Carbon manufacturing is changing the way we envision bikes, and the creations are wild. Case in point: Allied Cycle Works’ new Able. When you first look at this bike, it’s impossible not to focus on the chainstay – but looking around the frameset, you see the possibilities that can come out of a carbon mold these days.
There’s no doubt that gravel racing’s popularity is pushing the development of purpose-built dirt road bikes and components: racers from all corners of cycling have converged on the current hot discipline. We all want to ride on dirt, but some people want to ride on dirt harder and faster. The Able is aimed at that pointier end of the dirt road spectrum.
The Able is now the fourth model in Allied’s made-in-Arkansas lineup, a lineup that began with a rim brake road bike in 2016 and has become progressively chubbier with time. Beside Allied’s last creation, the Alfa Allroad (read John’s review here), the Able swings even more toward dirt than pavement, while retaining the light weight and high performance we’ve come to expect from Allied.
Similar to the Allroad, the Able’s front triangle features straight lines and smooth curves, cleanly integrated internal cable routing, and holes in all the places gravel racers might want to bolt something on. You can get fenders on there if you like, but the mounts are unobtrusive if not. Where the Able departs from the Allroad is with a slacker head angle at 71º, more tire clearance, and a 1x-specific design.
Elevated chainstays aren’t new in bikes; they were prolific on early ‘90s mountain bikes and have resurfaced a bunch of times since. The common goal, whether on those early bikes or on the handful of modern mountain bikes, is retaining a short rear end while completely removing the chainring-tire-chainstay clearance issue that is a constraint on basically every bike’s design.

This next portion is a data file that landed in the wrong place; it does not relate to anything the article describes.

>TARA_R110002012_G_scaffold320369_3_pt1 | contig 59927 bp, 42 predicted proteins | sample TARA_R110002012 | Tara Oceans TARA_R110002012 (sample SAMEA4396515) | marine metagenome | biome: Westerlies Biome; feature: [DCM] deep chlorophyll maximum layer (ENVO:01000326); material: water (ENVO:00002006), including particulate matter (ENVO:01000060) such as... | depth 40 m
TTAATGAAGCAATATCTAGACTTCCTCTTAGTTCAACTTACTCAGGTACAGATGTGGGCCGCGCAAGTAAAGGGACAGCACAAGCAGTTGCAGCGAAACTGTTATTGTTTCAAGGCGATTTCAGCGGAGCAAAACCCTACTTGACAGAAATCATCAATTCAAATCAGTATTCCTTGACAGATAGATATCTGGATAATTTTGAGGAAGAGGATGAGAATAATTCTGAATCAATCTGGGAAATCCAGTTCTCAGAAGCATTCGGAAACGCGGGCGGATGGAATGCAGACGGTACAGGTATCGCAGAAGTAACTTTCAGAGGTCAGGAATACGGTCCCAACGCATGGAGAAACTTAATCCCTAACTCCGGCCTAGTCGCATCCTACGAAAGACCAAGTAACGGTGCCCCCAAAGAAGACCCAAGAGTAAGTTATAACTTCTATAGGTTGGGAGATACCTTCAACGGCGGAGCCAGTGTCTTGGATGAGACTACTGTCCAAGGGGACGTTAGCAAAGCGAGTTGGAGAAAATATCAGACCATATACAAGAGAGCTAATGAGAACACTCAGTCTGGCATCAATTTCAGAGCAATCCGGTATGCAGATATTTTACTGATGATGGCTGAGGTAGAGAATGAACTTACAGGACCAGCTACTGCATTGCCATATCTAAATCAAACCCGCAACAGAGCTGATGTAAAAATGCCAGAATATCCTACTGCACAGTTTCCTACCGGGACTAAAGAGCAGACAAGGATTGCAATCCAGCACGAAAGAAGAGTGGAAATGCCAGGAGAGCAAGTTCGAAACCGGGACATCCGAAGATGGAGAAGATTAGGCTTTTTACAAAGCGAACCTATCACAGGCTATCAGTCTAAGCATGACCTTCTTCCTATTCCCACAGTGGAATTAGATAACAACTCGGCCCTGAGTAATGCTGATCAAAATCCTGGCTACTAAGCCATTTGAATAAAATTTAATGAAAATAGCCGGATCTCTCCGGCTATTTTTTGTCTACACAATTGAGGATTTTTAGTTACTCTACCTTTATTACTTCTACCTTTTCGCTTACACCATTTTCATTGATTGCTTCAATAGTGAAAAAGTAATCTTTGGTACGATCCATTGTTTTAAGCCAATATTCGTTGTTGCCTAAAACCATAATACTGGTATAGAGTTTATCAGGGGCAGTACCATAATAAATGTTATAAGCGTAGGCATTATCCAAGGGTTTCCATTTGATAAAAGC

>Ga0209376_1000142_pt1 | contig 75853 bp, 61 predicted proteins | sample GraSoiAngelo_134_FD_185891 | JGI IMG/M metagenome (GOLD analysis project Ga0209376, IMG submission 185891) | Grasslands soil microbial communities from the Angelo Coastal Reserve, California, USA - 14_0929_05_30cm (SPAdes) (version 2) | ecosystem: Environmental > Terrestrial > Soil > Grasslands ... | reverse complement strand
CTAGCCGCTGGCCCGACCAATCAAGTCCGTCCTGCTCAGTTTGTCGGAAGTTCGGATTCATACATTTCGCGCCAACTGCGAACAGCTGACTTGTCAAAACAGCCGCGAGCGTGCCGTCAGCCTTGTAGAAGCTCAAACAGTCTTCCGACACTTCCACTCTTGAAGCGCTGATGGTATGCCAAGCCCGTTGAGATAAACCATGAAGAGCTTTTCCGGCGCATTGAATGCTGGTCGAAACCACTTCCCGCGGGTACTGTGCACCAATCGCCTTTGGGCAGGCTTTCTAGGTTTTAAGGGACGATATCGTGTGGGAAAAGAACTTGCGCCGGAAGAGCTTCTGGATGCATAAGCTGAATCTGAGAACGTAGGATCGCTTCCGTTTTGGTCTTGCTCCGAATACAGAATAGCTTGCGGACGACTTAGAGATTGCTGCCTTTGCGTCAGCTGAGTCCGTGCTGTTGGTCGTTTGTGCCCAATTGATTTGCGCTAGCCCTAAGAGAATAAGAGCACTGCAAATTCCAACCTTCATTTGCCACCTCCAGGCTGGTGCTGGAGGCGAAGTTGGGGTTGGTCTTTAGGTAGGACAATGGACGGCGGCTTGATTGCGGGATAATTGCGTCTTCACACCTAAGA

This design, however, is unusual for a drop bar bike, and it’s sure to elicit some strong reactions. Allied’s goal with the Able was to keep the same 420mm chainstay length as the Alfa Allroad while increasing tire clearance. The Allroad maxes out around 700×40 in the back, while the Able now comfortably goes to 700×43 or 650×47.
While I’m sure this radical design could have meant even more clearance than that, I also know that most fast-pack gravel racers aren’t seeking out the highest volume tires. Non-racers might feel like they’d want more clearance, but at what point does our desire for bigger tires push a bike outside its intended use?
Easton Overland and the New EA90 AX Wheels
This particular Able belongs to Craig Richey, one of five riders on the Easton Overland race team, five-time Provincial CX champ, and marketing manager for the Easton, Race Face, Fox and Marzocchi family based here in Vancouver, BC. I got out for a ride with Craig last night in the narrow window between getting the new bike built and him flying out to race at Lost and Found this weekend.
The Overland team build shows off Easton’s new EA90 AX wheelset, which rounds out Easton’s premium component lineup for drop bar bikes. The EA90 AX wheels feature the same Vault hubs that you’ll find on Easton and Race Face’s top end wheelsets, and a 25mm-internal, tubeless ready, offset rim. 1625 grams and $800 for the set, and tool-free convertibility to all current axle standards.
Dirty Kanza and Lost and Found
You can find Easton Overland on the new Allied Able at both Dirty Kanza and Lost and Found this weekend. Amity Rockwell is in Kansas with Easton’s not-so-neutral support team, while Richey and fellow BC powerhouse Michael van den Ham are getting lost in the Sierra. If you want to catch a glimpse of the Able while it’s not going rocket speed, Allied is out at DK as well.